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Published: 6 February 2012

Severe coastal storms linked to more deep-sea carbon

Spanish researchers have discovered the effects of coastal storms extend to the deep-sea environment and include increased carbon sequestration in this zone.

Shoots of Neptune grass (Posidonia oceanica), a seagrass endemic to the Mediterranean, uprooted by the severe coastal storm in Western Mediterranean, December 2008. The extensive reworking of sediments by currents during the storm also remobilised the shallow water reservoir of carbon and redistributed it across the deep basin.
Credit: Jordi Regàs

The research, published in the journal Public Library of Science ONE (PloS ONE) analysed data from a coastal storm that occurred in December 2008 in the Western Mediterranean Sea, the most extreme in the area over the last 25 years.

The research team, from Spain’s University of Barcelona, investigated the impact of the storm on sediment erosion, transport and deposition from the coast to the deep sea, and its implications for the organic carbon (OC) cycle.

They found the storm redistributed marine organic carbon from shallow to deep water through wave and current action. Sources of organic carbon included algae buried in seagrass meadows destroyed by the storm.

The findings indicate that increases in wind and wave intensity are likely to increase not only the amount of organic carbon deposited, but also its isolation from the atmosphere.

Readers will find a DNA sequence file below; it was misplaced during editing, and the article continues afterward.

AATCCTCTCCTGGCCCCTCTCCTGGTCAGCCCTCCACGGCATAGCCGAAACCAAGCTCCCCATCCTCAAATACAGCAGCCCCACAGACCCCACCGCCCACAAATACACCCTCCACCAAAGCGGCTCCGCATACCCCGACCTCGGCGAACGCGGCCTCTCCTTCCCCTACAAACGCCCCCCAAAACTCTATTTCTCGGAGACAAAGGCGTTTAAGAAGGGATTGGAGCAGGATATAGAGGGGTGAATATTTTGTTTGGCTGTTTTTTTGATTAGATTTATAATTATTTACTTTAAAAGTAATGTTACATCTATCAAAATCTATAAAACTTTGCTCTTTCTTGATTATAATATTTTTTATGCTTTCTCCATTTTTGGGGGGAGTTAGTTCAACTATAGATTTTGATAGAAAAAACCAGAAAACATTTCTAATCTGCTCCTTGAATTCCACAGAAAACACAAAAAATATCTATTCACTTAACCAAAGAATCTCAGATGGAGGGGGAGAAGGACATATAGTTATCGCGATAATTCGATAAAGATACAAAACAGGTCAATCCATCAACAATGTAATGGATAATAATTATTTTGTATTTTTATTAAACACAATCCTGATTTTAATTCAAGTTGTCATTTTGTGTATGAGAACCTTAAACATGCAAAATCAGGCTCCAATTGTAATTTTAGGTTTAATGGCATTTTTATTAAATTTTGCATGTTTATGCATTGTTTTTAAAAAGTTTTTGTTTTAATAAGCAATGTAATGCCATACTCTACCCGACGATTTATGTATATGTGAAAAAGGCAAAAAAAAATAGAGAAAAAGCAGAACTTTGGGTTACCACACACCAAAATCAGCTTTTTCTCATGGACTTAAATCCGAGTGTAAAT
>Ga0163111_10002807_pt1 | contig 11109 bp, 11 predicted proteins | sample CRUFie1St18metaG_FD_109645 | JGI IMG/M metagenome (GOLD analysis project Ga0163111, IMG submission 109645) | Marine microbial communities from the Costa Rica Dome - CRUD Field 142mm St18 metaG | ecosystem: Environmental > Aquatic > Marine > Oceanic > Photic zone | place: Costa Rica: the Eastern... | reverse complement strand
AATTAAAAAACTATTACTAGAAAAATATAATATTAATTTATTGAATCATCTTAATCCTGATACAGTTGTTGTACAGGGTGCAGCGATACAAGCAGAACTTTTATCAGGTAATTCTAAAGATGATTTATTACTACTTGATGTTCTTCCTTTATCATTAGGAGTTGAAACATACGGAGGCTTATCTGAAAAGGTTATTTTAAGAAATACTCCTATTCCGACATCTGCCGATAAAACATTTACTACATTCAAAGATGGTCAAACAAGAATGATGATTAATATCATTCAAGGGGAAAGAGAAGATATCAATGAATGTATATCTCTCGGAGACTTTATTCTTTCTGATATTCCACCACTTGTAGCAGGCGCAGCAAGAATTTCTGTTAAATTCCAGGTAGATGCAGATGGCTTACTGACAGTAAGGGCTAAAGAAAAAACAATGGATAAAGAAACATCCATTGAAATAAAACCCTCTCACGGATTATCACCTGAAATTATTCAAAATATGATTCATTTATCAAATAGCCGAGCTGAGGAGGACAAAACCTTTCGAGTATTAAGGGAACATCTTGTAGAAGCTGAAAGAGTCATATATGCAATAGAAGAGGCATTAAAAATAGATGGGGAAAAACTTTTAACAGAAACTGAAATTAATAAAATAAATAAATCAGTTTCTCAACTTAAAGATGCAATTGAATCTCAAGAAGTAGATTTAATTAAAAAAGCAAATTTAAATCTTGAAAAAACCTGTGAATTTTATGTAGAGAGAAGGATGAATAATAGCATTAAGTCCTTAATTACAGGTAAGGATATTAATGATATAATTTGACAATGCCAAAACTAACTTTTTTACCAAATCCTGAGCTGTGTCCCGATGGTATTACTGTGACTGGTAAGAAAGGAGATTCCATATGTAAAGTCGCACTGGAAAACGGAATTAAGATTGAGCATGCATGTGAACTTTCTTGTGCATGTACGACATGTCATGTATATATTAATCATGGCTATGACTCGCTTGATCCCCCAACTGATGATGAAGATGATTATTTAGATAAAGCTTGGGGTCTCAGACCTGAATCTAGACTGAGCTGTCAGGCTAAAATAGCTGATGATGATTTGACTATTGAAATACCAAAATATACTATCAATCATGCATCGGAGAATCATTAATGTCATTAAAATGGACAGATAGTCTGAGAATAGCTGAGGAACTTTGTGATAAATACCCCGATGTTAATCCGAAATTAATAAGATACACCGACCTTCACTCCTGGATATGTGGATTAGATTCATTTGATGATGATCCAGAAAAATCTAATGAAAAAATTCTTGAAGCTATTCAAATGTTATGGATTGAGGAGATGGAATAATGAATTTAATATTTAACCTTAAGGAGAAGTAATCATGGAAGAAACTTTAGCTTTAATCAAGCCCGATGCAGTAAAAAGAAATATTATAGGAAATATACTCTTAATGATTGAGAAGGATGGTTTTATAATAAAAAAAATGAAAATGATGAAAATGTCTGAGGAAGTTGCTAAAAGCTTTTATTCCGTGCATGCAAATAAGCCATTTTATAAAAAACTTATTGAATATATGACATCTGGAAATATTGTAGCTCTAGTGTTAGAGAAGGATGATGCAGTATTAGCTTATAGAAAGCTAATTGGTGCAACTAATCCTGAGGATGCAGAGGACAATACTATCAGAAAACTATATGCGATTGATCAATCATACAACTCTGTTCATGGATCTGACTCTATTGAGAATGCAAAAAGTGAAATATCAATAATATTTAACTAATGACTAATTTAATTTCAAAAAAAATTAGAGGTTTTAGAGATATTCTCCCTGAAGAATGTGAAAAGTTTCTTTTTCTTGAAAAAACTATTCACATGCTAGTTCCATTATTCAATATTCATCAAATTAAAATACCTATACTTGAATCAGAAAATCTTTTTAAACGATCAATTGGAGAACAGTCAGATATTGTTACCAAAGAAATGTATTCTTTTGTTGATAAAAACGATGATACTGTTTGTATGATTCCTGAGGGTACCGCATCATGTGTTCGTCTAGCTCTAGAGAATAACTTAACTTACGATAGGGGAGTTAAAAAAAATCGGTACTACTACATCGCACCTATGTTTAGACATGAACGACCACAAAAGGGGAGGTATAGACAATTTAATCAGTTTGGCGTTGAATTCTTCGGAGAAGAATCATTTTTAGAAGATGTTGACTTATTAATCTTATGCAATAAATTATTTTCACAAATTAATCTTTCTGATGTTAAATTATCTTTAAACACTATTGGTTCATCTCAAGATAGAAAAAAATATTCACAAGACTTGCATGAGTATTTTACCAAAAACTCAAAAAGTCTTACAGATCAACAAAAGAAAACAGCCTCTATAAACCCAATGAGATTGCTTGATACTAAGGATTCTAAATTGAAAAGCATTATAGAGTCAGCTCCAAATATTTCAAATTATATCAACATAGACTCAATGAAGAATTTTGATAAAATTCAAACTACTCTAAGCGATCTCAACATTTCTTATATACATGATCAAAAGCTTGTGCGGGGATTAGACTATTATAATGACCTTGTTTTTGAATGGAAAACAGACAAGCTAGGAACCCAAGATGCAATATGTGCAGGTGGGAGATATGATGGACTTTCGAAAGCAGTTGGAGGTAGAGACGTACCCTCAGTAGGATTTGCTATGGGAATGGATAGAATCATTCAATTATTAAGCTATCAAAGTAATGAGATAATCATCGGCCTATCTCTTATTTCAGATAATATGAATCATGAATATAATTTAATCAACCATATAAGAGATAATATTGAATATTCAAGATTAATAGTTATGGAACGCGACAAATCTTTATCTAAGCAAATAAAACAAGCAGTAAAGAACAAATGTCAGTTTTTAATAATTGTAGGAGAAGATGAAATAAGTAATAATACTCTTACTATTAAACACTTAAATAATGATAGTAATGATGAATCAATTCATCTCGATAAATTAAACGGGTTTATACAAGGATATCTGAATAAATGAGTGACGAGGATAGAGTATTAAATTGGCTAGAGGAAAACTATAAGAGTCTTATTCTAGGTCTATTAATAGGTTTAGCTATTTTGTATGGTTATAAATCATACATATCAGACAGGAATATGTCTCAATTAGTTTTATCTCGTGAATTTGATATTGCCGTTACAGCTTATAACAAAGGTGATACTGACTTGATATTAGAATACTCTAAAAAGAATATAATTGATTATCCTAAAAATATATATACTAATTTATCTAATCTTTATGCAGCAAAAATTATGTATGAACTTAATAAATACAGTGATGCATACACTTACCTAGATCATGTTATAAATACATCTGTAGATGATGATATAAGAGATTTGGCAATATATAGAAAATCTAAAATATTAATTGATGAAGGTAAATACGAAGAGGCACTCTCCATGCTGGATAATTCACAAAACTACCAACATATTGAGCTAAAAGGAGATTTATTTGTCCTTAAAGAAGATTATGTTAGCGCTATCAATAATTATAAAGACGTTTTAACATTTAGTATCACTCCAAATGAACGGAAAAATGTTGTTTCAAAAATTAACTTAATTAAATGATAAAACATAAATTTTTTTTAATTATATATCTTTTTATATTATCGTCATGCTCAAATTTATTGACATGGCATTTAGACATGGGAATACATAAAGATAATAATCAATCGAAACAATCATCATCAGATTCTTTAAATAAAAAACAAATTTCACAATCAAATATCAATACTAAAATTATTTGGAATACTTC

The deep-sea ecosystem is the largest and least-known ecosystem on earth. ‘The idea that the deep sea is permanently in calm conditions is false,’ says co-author Dr Anna Sanchez-Vidal. ‘There is a strong connection between atmospheric phenomena and the transfer of matter and energy to the deep sea.’

The researchers write that the results have ‘profound implications for the current understanding of deep-sea biology’.

‘In spite of their catastrophic effect on the coastal communities (or, more exactly, thanks to it), storms of high magnitude largely contribute to the sustainment of the deep ecosystem through the episodic supply of large volumes of marine OC mostly along submarine canyons.

‘This adds a new view to the current understanding on the impacts that climate-driven phenomena may have on deep-sea ecosystems, and consequently, on their living resources.’

Source: EurekAlert!/PLoS ONE

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